The Bruins have always been the poor relations. A collection of Al Capp characters, woofing and scratching and emerging from that dogpatch home on top of a train station. Elegance? Punch you in the mouth, you say that again.
The Bruins have reveled in their bowling-shirt earthiness. Hockey was a hard hat job for them long before the introduction of the helmet. They play in the smallest rink in the NHL and have tailored their team and dispositions to fit this environment as surely as the Red Sox have looked for right-handed boppers to hit baseballs over the left field wall at Fenway Park. Want to play at Boston Garden? Bring your elbows.
Montville used one of the true icons of Boston Bruins fandom- the late, great play-by-play man Fred Cusick to help underscore the tale of woe and provide an amazing perspective of a rivalry that he saw unfold in all it’s gory detail until the B’s broke through in 1988. That Cusick was able to witness (and call) Boston playoff wins in 1990, 1991, 1992 and 1994 before he retired in 1997 helped remove some of the sting of some memorable defeats earlier in his career. That Cusick passed away before Boston beat Montreal en route to the 2011 Stanley Cup championship is as much a tragedy that the celebration of a life so well lived can allow.
Here, Montville further expounds on the B’s-Habs history through Cusick’s lens:
“The year we should have won was 1971,” Cusick says. “We were better. Much better. Bobby Orr and Phil Esposito and all of those people. We won the first game, 3-1, then were ahead 5-1 midway through the second. I remember doing interviews between periods about possible opponents in the next round. That’s how certain it was. Then Montreal started scoring goals and won the game 7-5. And Dryden was a rookie and he made some big saves and…still we should have won.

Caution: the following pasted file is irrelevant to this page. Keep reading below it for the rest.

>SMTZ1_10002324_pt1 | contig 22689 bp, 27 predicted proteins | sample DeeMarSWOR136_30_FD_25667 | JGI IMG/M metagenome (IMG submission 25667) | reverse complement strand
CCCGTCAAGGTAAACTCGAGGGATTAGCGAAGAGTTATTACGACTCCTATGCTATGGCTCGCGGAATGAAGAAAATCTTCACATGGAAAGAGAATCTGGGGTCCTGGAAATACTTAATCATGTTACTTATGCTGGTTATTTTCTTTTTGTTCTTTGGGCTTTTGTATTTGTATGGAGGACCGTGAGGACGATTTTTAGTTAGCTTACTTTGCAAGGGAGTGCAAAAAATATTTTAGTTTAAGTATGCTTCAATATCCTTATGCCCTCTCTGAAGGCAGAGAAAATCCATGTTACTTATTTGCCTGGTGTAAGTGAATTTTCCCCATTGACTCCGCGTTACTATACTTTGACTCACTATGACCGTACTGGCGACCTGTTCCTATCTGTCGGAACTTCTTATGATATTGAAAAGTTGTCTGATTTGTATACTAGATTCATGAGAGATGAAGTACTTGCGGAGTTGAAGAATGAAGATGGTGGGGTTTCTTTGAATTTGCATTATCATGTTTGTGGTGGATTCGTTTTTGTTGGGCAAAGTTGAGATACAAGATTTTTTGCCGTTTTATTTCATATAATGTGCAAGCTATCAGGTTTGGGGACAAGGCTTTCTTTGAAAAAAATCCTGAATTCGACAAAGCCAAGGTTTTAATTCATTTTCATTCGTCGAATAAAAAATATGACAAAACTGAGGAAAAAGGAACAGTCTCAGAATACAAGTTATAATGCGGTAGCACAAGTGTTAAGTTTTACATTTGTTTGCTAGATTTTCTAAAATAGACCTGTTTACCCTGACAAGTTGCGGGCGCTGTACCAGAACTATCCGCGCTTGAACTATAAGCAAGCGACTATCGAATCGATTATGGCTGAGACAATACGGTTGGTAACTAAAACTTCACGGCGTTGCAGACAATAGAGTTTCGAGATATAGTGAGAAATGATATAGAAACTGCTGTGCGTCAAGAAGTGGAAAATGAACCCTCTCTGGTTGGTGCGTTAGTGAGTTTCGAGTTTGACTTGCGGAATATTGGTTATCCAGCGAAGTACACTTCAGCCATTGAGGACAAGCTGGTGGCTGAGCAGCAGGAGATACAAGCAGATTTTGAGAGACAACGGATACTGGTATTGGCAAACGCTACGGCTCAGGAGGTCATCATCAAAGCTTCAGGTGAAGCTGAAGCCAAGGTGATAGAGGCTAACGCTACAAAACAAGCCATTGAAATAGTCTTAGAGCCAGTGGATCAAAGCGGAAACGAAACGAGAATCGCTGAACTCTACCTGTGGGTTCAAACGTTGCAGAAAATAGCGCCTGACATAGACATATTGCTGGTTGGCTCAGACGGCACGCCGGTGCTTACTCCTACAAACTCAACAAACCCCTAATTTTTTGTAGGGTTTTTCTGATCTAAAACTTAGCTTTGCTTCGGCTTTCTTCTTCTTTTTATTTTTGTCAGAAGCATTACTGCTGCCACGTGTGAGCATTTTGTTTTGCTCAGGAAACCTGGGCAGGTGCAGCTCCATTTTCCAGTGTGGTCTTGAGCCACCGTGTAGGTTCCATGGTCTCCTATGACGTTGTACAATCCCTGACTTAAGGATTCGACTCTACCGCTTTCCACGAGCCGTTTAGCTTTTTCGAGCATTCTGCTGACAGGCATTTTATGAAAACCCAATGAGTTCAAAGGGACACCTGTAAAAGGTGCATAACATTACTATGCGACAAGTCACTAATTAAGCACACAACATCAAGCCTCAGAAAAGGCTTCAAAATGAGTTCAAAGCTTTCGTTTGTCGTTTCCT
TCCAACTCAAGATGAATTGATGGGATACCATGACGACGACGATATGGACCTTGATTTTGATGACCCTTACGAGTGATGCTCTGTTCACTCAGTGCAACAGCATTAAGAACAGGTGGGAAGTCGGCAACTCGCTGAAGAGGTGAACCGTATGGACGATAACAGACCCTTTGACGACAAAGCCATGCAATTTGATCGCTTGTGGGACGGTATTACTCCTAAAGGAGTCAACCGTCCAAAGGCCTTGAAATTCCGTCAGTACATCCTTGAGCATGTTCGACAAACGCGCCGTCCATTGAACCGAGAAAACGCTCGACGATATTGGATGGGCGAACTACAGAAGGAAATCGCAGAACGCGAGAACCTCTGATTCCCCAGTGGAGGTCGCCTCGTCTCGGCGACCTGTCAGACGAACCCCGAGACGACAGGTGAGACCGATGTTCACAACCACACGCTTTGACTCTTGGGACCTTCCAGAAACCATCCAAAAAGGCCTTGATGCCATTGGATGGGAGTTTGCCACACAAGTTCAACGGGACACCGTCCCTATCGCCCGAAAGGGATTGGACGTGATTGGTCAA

“And then 1979. Too many men on the ice. That was the other one. That was the one no one will ever forget.”
Six men on the ice. Sixty men on the ice. How many men on the ice? The story has become legend, the number swollen, in less than a decade, the highlight (lowlight) of the entire streak, stowed in the same, sad Boston footlocker as the ground ball that rolled through Bill Buckner’s legs and the home run that the Yankees’ Bucky Dent hit into the screen on a fall afternoon. Who was the extra man on the ice? Terry O’Reilly? Mike Milbury? Stan Jonathan? Don Marcotte? All of the above? Any of the above? Sometimes, in the retelling, it seems as if there were a brass band on the ice, every member wearing a Bruins uniform. Six men. 60 men. 1,000 men, doing close-order drill as coach Don Cherry barked commands from a step-ladder. Who loses a game, a series, because too many men are on the ice?
There were 74 seconds left. The Bruins were ahead 4-3, seventh game, in Montreal, a minute and 14 seconds from ending the streak. Six men on the ice? The penalty was called: the Bruins had a crowd on the ice far too long for any official to miss. Then there was Guy Lafleur firing the tying the goal on the power play. Here was Yvon Lambert in overtime, taking the pass from Mario Tremblay, drilling the puck past Bruin goalie Gilles Gilbert.
“I want to cry for every one of these guys,” goalie Gerry Cheevers, a backup that night, said in the Boston dressing room. “Each guy I see makes me want to start crying all over. I just feel so sorry for all of them. They just tried so hard. I’ve never seen a team try so hard.”
“What bothers me is that my 12-year-old son was watching the game,” captain Wayne Cashman said. “I have been telling him forever that hard work always pays off. Always. What do I tell him now?”
You get the message.
The Boston-Montreal rivalry means something. It always means something.